Another way that FCH JU is galvanizing this technology is through the development of Hydrogen Valleys.
Started by FCH JU, Hydrogen Valleys were designed to fast-track and incubate hydrogen technologies by bringing flagship projects from different sectors to the same geographical area. By combining technologies from across the three hydrogen pillars – production, storage and distribution, and end-use applications – the valleys identify and nurture the best business opportunities as well as showcasing how the entire ecosystem can be integrated.
In early 2020, the world’s first, called HEAVENN, was installed in North Netherlands with €90 million budget. Although their funding remained Europe-centric, its message has resonated around the world, with a dedicated platform called H2V launched to raise awareness among policymakers around the globe and provide insights on these complex projects. As a result, there’s now 36 Hydrogen Valleys across 20 countries.
Roll-out and scale-up
Europe is one of the few regions in the world where clean hydrogen is used as a replacement for fossil-based hydrogen in steelmaking or refineries.
When you consider the amount of emissions coming from these two sectors alone, it’s clear that hydrogen can help to significantly reduce the region’s carbon footprint.
This year, for example, saw the start of the Refhyne project, which is funded by the FCH JU and provides clean energy for refineries. It is Europe’s largest operating electrolyzer, with capacity of 10 MW, and there are already plans to extend it to a 100-MW plant.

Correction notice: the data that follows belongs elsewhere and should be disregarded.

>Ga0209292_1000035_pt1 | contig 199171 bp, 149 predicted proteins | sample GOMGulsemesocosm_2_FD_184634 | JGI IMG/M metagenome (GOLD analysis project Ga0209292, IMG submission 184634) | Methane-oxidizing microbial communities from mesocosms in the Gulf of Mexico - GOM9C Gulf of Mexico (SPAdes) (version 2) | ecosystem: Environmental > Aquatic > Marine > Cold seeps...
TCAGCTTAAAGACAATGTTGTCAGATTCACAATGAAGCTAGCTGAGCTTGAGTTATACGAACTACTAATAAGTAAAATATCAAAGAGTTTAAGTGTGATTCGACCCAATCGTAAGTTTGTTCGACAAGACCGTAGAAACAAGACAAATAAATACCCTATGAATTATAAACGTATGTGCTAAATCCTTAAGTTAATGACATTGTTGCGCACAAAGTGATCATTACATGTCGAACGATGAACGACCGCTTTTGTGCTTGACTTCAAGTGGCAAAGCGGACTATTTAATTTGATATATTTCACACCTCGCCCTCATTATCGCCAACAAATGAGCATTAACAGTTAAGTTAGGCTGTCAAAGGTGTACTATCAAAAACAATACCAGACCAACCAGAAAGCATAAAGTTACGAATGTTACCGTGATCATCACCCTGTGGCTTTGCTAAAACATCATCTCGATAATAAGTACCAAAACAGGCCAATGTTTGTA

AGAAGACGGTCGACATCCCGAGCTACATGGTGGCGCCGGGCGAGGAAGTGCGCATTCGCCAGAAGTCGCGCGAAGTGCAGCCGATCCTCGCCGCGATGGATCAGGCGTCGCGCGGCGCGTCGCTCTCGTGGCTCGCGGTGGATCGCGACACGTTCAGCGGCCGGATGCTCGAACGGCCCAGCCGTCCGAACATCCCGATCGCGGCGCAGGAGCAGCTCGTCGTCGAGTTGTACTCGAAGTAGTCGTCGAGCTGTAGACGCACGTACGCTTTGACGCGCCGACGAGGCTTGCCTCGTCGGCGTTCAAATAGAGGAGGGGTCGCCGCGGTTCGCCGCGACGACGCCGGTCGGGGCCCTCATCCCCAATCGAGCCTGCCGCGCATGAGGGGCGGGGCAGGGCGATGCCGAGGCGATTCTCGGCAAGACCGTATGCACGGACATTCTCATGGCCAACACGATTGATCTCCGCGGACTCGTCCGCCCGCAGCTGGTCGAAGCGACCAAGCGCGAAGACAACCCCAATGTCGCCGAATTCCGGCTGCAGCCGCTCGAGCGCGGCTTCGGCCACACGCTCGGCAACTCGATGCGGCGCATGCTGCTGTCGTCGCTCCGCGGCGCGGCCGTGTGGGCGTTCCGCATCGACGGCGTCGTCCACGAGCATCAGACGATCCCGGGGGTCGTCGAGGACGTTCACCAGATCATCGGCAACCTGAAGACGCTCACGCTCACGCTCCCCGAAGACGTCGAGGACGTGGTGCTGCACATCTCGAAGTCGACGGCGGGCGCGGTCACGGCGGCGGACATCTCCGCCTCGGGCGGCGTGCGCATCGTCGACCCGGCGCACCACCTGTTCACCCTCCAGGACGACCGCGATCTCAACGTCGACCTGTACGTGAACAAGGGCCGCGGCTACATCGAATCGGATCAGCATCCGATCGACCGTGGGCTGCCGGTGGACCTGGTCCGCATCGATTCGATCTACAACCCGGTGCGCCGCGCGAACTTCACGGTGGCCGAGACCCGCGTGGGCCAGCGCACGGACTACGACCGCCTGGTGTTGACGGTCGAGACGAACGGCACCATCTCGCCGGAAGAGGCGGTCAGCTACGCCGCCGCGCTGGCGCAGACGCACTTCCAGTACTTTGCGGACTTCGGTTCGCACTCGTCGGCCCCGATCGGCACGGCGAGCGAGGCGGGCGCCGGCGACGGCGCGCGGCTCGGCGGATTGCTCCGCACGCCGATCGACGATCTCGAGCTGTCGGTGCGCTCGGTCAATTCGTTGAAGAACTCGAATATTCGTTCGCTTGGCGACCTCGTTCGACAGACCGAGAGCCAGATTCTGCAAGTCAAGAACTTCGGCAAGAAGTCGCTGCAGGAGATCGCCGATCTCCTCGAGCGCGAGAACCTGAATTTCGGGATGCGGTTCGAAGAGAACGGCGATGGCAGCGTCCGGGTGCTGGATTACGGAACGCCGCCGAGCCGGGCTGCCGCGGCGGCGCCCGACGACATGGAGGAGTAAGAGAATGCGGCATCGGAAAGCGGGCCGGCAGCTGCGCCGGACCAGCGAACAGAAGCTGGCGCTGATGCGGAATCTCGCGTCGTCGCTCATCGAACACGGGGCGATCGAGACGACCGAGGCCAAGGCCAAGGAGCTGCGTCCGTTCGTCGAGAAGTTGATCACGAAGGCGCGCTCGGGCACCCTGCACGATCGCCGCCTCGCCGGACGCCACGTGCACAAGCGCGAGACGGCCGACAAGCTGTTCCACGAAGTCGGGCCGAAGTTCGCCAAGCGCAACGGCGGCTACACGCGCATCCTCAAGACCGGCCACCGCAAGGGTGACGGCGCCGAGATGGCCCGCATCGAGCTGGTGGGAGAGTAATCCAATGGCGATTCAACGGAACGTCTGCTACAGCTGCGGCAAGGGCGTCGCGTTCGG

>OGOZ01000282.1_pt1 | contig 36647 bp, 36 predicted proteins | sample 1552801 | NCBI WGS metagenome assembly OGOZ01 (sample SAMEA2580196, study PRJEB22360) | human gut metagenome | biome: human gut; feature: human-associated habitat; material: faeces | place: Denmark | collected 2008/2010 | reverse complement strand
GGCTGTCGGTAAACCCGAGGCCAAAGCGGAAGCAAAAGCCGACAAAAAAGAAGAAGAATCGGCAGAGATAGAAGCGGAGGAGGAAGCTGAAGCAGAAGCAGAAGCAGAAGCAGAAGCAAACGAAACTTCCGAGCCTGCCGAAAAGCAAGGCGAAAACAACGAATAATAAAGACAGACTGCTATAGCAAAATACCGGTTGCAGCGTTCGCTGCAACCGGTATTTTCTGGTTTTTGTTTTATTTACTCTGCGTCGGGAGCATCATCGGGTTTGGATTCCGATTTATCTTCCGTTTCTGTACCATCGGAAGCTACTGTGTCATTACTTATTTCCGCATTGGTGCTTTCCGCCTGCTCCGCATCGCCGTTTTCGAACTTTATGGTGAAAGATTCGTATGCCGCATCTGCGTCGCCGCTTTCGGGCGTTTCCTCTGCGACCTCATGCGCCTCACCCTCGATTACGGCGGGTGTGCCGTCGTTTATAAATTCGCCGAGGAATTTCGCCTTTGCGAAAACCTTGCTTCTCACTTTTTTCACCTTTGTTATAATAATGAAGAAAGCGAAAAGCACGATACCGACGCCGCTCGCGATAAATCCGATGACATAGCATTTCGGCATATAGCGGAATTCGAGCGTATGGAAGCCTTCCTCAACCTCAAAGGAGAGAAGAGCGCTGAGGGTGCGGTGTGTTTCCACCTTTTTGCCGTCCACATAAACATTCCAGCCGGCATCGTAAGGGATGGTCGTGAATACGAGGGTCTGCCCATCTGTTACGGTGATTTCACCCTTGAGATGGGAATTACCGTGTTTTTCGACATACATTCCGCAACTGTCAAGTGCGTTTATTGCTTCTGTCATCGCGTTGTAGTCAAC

Europe is also a leader in electrolysis technologies – an integral component for splitting hydrogen from water. The FCH JU has funded 42 electrolyser projects worth €150.5 million that have gradually increased in scale over the years. Consequently, no other region in the world has as many patents or publications as Europe on this topic. However, in 2020, Europe’s annual electrolyzer production capacity was less than 1 GW. If it is to reach 40 GW, we need to scale up investment for production.
Other tangible benefits stemming from the FCH JU’s actions can be seen in the transport sector, one of the biggest contributors to climate change. There are now 132 hydrogen-fueled buses operating in 13 cities, 2,800 cars powered by hydrogen registered in 15 countries, and 200 hydrogen-refueling stations spread around 15 countries from Norway to Italy – replacing pollution-emitting vehicles and meaning that we breathe cleaner air.
We’ll also see many more hydrogen-fueled vehicles on our roads in the near future too. The FCH JU recently published the final report of a study on business opportunities for this sector, resulting in a coalition statement of over 50 companies committing to deploying up to 100,000 fuel cell trucks and 1,500 HRS in the EU by 2030. FCH JU’s other projects in this area include H2 Haul and H2 Revive, which both center on deploying fuel cell trucks.
The FCH JU has already played a vital role in pivoting Europe towards clean hydrogen, structuring and mobilizing an otherwise fragmented landscape made up of disparate sectors. As demonstrated already, its efforts have led to Europe becoming a leader in these technologies as well as enabling other innovations to come close to maturity.
As a clean, renewable energy source that can power our society, counteract the climate emergency and even provide green jobs, hydrogen is a winning solution. And as it gains prominence in the energy transition, the Clean Hydrogen Partnership will play an important role in promoting these technologies and realizing their potential.